Location

Site

Built

Winnipeg

Upper Fort Garry Gate

1835

St. James Anglican Church

1849

Seven Oaks House

1851

Ross House

1853

Kildonan Presbyterian Church

1854

Redwood Brewery and Malt House

1874

St. Mary’s Cathedral

1880

Winnipeg Hotel

1881

Manitoba Free Press

1882

154 Princess Street

1882

Government House

1883

Holy Trinity Anglican Church

1884

Leland Hotel

1884

Empire Hotel

1884

Fortune Block

1892

King George Hotel

1892

Vulcan Iron Works

1892

Rosh Pina Synagogue

1892

Salvation Army Citadel

1895

Masonic Temple

1895

Hugh John Macdonald residence

1895

Alexander Black residence

1895

Wesley College

1896

Birks Building

1911

Whitla Building

1900

Isbister School

1898

Somerset School

1901

Fort Garry Court

1902

Avenue Building

1904

Canadian Pacific Station

1904

Manitoba Club

1905

St. Luke’s Anglican Church

1905

Union Bank Building

1906

Royal Alexandra Hotel

1906

Nanton Building

1909

McArthur Building

1909

Trust and Loan Building

1910

Bank of Nova Scotia

1910

Canadian Imperial Bank

1912

Electric Railway Building

1912

Great West Permanent Building

1912

Paris Building

1913

Bank of Montreal

1913

Red River

Lower Fort Garry

1831

St. Andrew’s Anglican Church

1845

St. Andrews Rectory

1853

St. Peter’s Anglican Church (Dynevor)

1853

Miss Davis’ School

1858

William Scott residence

1858

St. Clement’s Anglican Church

1860

Kennedy House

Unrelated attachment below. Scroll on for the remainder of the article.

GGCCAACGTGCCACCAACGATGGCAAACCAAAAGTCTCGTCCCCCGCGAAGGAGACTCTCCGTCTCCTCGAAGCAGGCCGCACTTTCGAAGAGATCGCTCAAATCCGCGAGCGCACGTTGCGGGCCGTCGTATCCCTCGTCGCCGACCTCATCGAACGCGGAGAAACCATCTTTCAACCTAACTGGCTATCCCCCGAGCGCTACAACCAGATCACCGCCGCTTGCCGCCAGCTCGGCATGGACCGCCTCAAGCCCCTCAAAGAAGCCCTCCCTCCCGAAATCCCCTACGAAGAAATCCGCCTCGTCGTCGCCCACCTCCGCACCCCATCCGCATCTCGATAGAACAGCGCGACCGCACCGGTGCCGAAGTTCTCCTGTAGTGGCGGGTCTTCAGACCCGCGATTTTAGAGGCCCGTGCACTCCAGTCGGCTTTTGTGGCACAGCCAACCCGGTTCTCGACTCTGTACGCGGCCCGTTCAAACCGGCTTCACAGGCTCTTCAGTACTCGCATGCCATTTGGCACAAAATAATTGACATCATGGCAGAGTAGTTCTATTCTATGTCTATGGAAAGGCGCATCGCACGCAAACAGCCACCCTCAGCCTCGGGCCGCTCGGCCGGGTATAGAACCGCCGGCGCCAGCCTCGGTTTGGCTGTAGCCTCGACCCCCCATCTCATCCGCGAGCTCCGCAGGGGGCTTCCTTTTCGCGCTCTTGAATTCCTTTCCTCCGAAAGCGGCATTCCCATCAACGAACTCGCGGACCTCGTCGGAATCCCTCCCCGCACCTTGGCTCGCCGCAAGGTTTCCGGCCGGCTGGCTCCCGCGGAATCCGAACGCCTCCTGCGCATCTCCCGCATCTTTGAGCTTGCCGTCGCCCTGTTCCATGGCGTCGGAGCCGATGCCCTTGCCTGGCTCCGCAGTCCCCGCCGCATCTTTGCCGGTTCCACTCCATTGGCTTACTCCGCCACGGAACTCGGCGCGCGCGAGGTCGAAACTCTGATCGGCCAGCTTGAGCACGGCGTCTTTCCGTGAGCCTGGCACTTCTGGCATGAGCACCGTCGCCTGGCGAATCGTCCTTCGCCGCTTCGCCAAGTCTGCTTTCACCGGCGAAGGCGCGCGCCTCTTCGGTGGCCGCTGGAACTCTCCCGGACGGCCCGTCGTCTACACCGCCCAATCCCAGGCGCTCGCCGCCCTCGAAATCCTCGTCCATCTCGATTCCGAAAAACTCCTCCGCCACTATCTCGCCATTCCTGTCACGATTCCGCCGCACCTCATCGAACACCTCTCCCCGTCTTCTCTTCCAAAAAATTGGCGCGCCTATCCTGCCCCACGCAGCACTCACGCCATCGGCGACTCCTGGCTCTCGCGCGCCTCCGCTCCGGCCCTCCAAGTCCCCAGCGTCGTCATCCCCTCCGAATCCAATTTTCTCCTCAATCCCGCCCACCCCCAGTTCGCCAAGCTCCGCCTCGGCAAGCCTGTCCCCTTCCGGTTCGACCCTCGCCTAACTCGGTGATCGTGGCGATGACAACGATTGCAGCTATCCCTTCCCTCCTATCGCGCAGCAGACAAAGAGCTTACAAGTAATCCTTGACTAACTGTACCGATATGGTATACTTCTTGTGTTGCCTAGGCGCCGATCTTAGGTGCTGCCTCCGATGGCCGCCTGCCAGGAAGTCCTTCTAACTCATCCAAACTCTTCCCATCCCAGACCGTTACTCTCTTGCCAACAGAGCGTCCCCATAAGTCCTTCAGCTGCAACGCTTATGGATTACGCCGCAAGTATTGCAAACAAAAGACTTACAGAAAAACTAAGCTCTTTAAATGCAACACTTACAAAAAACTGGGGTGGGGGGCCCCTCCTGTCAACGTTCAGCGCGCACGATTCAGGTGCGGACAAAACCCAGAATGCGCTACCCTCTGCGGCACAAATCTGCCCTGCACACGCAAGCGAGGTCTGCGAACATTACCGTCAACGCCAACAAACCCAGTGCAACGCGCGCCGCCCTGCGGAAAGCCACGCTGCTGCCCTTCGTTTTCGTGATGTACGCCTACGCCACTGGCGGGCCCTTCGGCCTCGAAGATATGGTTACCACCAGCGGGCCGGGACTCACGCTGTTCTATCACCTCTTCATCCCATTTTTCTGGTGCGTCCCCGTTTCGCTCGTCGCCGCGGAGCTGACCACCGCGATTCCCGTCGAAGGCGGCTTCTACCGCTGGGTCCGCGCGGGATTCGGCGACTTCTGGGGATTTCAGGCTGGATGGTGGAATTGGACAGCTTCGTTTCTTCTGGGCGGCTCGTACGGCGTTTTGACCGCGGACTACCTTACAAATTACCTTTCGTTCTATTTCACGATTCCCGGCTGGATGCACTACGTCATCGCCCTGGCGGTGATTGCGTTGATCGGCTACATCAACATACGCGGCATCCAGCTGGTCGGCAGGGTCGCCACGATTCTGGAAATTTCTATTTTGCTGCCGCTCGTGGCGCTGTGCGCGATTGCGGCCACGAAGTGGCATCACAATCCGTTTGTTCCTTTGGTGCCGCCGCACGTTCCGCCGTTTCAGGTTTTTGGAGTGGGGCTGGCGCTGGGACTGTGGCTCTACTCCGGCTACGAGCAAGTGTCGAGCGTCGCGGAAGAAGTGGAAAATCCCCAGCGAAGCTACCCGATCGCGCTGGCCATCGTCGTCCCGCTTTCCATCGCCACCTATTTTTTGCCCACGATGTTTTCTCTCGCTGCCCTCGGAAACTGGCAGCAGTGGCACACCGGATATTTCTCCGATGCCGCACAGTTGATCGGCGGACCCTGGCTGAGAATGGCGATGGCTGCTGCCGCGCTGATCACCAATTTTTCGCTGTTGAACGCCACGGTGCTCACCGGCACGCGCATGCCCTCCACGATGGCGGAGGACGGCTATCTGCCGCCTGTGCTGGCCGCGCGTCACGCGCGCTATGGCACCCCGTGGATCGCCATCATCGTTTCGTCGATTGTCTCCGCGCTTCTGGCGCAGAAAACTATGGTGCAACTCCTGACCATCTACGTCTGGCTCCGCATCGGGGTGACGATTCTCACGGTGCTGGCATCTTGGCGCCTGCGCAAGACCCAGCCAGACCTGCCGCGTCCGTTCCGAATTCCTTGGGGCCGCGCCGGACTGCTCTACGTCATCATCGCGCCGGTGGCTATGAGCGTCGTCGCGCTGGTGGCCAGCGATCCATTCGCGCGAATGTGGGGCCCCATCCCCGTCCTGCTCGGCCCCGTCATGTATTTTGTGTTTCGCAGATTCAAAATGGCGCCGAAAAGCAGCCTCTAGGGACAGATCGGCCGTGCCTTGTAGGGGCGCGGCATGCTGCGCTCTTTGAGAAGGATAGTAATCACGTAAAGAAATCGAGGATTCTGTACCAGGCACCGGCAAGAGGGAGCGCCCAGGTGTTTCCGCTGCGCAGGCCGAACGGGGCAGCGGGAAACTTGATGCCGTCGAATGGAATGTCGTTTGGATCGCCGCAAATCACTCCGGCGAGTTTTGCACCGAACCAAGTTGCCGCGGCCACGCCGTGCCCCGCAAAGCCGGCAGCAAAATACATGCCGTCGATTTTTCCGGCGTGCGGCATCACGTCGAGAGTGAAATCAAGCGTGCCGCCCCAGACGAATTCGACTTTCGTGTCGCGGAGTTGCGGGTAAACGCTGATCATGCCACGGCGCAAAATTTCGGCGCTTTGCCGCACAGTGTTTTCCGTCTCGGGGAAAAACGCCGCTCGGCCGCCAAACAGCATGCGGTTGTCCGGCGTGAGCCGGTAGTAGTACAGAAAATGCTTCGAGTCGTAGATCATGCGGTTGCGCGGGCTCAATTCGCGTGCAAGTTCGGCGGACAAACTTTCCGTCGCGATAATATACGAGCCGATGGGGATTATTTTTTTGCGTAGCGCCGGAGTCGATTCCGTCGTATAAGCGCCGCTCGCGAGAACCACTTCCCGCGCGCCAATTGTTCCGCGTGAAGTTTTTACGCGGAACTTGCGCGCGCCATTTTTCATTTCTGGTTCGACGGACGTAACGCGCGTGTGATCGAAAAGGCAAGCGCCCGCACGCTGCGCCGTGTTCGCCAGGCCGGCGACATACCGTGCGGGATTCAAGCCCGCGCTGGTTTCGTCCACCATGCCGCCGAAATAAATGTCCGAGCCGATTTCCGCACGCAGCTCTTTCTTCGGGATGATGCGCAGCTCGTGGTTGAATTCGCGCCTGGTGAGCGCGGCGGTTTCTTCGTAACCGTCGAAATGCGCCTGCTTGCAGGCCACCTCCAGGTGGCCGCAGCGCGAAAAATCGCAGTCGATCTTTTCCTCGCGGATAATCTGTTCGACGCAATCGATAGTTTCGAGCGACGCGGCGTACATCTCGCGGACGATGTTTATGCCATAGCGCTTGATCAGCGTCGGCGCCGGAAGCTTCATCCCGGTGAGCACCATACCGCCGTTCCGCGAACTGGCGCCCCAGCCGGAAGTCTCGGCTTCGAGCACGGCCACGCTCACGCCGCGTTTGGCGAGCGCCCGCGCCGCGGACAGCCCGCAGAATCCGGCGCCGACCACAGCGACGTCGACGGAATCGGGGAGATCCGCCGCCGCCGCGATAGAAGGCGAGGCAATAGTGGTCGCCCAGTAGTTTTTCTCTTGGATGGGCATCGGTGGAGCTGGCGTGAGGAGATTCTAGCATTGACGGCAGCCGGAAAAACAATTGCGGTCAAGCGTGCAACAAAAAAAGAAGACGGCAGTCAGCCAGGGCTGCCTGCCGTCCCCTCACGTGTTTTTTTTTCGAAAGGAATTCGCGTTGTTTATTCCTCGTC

1870

Little Britain Presbyterian Church

1874

St. Boniface

Grey Nuns’ House

1846

Archbishop’s residence

1864

Hospice Tache

1882

Poplar Point

St. Anne’s of the Poplars Anglican Church

1858

Ste. Anne’s

Hudson’s Bay Store

1872

Dominion City

McKerchar residence

1874

Methodist Church

1879

Presbyterian Church

1880

Macdonald

Lawrence Ferris residence

1875

Emerson

Custom House and Jail

1878

William Fairbanks residence

1880

McCarther residence

1884

George Pocock residence

1890

Grunthal

Hoffen residence

1878

Thornhill

Boarding House

1879

Shazenfeld

J. B. Karenfloffen residence

1878

Lorette

William Lagimodiere residence

1880

Dugald

School

1880

Kronstal

Nichol residence

1880

Neufeld home and granary

1890

Stonewall

Church of the Ascension (Anglican)

1882

Whitemouth

Wardrope residence

1884

Brandon

City Hall

1890

Merchants Bank Building

1890

Post Office

1890

Gretna

A. N. Smith residence

1890

See also:

Photographs from an Historical-Architectural Survey
Manitoba Pageant, Volume 12, Number 2, Winter 1967

Historic Sites of Manitoba: Architectural Survey of Rural Manitoba (1964-1968)

Historic Sites of Manitoba: Architectural Survey of Winnipeg (1970-1971)

Page revised: 11 January 2013